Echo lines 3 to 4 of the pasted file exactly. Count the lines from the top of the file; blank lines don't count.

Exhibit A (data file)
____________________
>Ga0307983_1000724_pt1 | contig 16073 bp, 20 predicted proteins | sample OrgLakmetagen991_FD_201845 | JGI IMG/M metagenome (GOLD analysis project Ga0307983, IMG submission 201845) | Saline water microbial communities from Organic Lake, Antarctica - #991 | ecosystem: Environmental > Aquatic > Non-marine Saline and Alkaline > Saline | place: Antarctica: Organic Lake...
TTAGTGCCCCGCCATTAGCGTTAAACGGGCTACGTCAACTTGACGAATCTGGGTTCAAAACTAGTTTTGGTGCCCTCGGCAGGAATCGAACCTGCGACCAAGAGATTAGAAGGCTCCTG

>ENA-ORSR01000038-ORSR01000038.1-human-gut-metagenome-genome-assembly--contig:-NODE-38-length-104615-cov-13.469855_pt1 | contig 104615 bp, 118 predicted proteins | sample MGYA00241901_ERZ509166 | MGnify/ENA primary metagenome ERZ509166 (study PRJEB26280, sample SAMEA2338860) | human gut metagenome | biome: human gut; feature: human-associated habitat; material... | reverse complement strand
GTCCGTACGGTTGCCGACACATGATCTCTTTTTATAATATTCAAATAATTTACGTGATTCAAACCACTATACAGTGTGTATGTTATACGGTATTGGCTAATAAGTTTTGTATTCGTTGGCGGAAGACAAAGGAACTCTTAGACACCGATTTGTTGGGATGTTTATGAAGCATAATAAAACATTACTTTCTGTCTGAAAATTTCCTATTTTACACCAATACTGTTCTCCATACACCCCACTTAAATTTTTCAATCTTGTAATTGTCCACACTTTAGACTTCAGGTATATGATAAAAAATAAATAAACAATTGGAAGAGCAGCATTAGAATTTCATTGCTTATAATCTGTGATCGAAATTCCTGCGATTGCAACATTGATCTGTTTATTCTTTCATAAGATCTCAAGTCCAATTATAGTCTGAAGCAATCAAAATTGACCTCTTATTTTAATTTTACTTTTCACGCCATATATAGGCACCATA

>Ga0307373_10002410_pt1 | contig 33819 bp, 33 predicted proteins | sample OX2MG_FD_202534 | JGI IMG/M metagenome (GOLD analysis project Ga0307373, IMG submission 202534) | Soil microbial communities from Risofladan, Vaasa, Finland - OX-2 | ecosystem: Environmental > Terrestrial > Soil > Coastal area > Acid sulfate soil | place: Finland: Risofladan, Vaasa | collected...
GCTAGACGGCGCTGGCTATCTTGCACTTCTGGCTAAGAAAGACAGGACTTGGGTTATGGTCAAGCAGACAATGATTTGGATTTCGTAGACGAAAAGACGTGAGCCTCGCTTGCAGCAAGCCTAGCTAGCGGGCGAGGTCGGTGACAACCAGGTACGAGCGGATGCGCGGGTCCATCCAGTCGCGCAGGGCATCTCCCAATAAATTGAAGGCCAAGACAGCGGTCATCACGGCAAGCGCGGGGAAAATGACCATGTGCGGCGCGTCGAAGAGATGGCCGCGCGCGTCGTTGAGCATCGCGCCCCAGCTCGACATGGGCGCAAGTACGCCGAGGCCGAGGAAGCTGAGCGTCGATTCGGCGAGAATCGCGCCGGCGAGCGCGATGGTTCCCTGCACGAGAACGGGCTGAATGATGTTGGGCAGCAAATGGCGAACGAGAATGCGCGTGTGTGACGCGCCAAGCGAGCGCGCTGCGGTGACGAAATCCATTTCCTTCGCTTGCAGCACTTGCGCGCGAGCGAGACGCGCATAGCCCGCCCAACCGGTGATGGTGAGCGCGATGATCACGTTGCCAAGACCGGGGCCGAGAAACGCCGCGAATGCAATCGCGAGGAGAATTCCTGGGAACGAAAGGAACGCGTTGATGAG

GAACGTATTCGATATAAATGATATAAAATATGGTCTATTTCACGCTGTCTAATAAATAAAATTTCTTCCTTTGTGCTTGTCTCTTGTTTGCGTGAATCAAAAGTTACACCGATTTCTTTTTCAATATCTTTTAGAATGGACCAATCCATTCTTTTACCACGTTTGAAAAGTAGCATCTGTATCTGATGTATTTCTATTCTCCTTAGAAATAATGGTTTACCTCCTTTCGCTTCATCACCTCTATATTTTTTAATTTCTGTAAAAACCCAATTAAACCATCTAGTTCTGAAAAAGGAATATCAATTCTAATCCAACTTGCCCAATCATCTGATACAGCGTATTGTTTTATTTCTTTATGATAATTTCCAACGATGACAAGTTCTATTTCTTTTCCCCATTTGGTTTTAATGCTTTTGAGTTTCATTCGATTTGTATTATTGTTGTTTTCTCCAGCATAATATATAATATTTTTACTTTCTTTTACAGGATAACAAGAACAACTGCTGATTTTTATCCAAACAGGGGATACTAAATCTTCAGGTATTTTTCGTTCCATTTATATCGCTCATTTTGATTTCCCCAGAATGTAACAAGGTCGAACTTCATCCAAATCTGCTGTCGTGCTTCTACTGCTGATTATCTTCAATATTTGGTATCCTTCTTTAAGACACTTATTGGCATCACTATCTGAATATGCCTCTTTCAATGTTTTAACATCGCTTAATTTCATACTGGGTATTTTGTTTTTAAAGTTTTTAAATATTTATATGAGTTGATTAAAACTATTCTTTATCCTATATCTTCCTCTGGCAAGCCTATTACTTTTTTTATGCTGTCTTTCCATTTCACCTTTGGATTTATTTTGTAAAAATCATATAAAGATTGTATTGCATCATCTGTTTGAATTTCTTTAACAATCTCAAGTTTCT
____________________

>ENA-ORSR01000038-ORSR01000038.1-human-gut-metagenome-genome-assembly--contig:-NODE-38-length-104615-cov-13.469855_pt1 | contig 104615 bp, 118 predicted proteins | sample MGYA00241901_ERZ509166 | MGnify/ENA primary metagenome ERZ509166 (study PRJEB26280, sample SAMEA2338860) | human gut metagenome | biome: human gut; feature: human-associated habitat; material... | reverse complement strand
GTCCGTACGGTTGCCGACACATGATCTCTTTTTATAATATTCAAATAATTTACGTGATTCAAACCACTATACAGTGTGTATGTTATACGGTATTGGCTAATAAGTTTTGTATTCGTTGGCGGAAGACAAAGGAACTCTTAGACACCGATTTGTTGGGATGTTTATGAAGCATAATAAAACATTACTTTCTGTCTGAAAATTTCCTATTTTACACCAATACTGTTCTCCATACACCCCACTTAAATTTTTCAATCTTGTAATTGTCCACACTTTAGACTTCAGGTATATGATAAAAAATAAATAAACAATTGGAAGAGCAGCATTAGAATTTCATTGCTTATAATCTGTGATCGAAATTCCTGCGATTGCAACATTGATCTGTTTATTCTTTCATAAGATCTCAAGTCCAATTATAGTCTGAAGCAATCAAAATTGACCTCTTATTTTAATTTTACTTTTCACGCCATATATAGGCACCATA